Given the EBITDA levels of candidate borrowers, loans with recurring income are not accompanied by standard leverage ratio tests. Instead, debt pools are sized as a multiple of recurring revenue. This has typically been in the range of 2.25x recurring revenue, but at the height of the market there were signs that this had increased as lenders became more comfortable with the product. Multiples of between 2.5x and 3x recurring revenue (and in some cases even above 3x) have been seen in the market at some point, although pushed back in a volatile 2022.

These terms are not indefinite – they will generally transition after a two or three year period from a recurring earnings test to a standard EBITDA leverage test when the borrower transitions to positive earnings. In the United States, however, some sponsors have pushed for permanent recurring revenue leverage ratios throughout the life of a loan.

There are also examples of loans with a permanent toggle option in place, where the business can either choose to keep the loan on recurring revenue terms for the life of the loan, or choose to switch to the on-going basis sooner. EBITDA leverage if desired. This is by no means a standard feature, but it has been seen in some small transactions.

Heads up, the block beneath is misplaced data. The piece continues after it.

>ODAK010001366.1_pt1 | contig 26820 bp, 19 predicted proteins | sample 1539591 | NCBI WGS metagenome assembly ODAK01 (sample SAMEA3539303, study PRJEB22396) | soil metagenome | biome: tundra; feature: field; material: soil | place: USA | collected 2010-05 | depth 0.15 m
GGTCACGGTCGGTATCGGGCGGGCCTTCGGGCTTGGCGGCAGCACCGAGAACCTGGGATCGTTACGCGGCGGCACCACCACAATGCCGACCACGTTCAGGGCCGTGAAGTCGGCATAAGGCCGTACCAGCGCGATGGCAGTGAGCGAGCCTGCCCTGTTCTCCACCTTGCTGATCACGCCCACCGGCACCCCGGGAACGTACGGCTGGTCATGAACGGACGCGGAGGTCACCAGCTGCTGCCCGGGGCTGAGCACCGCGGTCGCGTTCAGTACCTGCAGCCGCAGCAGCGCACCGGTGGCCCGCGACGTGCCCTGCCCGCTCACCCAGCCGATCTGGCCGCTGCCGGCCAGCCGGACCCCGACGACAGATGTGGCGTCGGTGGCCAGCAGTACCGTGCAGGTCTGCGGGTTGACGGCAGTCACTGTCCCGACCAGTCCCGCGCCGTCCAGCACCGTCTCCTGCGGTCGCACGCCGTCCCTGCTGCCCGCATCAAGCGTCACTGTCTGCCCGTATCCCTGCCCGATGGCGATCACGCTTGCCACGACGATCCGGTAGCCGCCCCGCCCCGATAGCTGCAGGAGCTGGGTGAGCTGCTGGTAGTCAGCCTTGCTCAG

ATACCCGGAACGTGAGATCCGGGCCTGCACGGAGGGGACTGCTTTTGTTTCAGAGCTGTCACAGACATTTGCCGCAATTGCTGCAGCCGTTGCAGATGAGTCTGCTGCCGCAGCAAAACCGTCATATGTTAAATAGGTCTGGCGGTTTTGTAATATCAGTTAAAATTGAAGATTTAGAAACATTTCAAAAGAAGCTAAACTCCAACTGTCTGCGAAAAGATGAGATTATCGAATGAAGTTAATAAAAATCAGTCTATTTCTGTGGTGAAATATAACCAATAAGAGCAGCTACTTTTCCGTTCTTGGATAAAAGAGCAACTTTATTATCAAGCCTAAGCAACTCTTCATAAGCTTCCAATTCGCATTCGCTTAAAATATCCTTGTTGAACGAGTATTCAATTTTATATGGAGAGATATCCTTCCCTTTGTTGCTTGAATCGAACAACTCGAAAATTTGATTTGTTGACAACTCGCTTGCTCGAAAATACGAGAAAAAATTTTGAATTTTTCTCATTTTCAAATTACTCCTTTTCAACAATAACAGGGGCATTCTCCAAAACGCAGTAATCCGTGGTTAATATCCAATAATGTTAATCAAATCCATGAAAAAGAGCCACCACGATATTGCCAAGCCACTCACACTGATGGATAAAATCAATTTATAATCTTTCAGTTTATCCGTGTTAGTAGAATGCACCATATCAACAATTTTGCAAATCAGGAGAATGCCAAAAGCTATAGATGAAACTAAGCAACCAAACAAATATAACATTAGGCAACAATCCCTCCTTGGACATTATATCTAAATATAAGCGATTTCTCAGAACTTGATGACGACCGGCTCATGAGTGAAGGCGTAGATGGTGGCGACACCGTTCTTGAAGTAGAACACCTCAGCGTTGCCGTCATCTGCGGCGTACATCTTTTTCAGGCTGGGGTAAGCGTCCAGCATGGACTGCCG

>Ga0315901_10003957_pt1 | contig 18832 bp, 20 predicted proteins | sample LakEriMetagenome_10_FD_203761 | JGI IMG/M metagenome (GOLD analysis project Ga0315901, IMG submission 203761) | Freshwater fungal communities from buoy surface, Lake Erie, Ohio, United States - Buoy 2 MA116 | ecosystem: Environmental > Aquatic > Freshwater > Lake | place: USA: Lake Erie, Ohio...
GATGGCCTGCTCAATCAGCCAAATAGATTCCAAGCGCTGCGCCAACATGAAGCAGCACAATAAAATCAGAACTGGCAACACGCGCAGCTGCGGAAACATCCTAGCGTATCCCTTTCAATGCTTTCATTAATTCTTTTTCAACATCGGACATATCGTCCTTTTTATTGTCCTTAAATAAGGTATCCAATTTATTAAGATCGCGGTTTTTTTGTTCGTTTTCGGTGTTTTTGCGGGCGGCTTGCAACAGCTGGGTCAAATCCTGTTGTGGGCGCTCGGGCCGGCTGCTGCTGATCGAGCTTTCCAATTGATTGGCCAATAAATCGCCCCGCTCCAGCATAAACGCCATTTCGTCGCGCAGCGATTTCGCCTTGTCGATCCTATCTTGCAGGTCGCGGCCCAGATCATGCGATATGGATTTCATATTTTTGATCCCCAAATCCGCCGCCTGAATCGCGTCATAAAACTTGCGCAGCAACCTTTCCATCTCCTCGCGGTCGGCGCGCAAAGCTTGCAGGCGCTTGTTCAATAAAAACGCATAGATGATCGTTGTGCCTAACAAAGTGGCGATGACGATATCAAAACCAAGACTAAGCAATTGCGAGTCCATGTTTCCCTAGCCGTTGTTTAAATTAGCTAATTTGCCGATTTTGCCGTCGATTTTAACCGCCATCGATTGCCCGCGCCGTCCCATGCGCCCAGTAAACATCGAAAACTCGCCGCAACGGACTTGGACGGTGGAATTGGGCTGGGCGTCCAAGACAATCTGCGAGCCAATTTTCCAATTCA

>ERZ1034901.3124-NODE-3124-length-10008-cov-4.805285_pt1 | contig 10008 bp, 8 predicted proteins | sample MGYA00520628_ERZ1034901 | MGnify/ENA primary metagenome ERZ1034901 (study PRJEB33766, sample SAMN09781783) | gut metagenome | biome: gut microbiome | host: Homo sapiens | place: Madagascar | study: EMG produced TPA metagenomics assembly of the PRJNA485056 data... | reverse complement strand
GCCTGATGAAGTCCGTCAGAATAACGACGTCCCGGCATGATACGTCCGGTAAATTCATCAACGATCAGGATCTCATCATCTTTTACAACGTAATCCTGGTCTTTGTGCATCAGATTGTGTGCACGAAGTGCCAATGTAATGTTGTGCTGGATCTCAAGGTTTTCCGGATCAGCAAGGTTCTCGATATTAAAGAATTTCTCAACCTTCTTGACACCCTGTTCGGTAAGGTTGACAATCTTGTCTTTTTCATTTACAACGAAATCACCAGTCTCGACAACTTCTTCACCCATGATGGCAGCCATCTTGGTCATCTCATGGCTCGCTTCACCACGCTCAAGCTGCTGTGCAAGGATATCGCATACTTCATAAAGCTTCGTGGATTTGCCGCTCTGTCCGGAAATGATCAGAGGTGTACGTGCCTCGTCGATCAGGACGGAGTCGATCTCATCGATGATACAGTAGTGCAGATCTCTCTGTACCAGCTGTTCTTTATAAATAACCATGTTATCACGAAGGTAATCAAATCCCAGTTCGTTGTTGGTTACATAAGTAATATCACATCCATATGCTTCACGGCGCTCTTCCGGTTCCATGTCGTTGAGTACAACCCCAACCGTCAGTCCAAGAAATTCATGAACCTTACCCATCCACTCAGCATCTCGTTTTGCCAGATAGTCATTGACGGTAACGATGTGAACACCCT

Loans like these have their limitations. Prior to conversion to standard leveraged loan terms, recurring income loans are less flexible than traditional leveraged term loans – the more generous covenant tests for payment of dividends, prepayment of junior debt, making investments, or restricted payments are only available once the loan is reversed. A sponsor may choose to exercise a changeover early if they are able to negotiate with lenders for this feature in their documents. Although baskets are still available on recurring revenue loans prior to conversion, fixed dollar baskets generally do not have a producer component prior to conversion. Unlimited Baskets for Investments, Restricted Payouts and Restricted Debt Payouts are generally not available prior to conversion as they are based on a standard leverage test.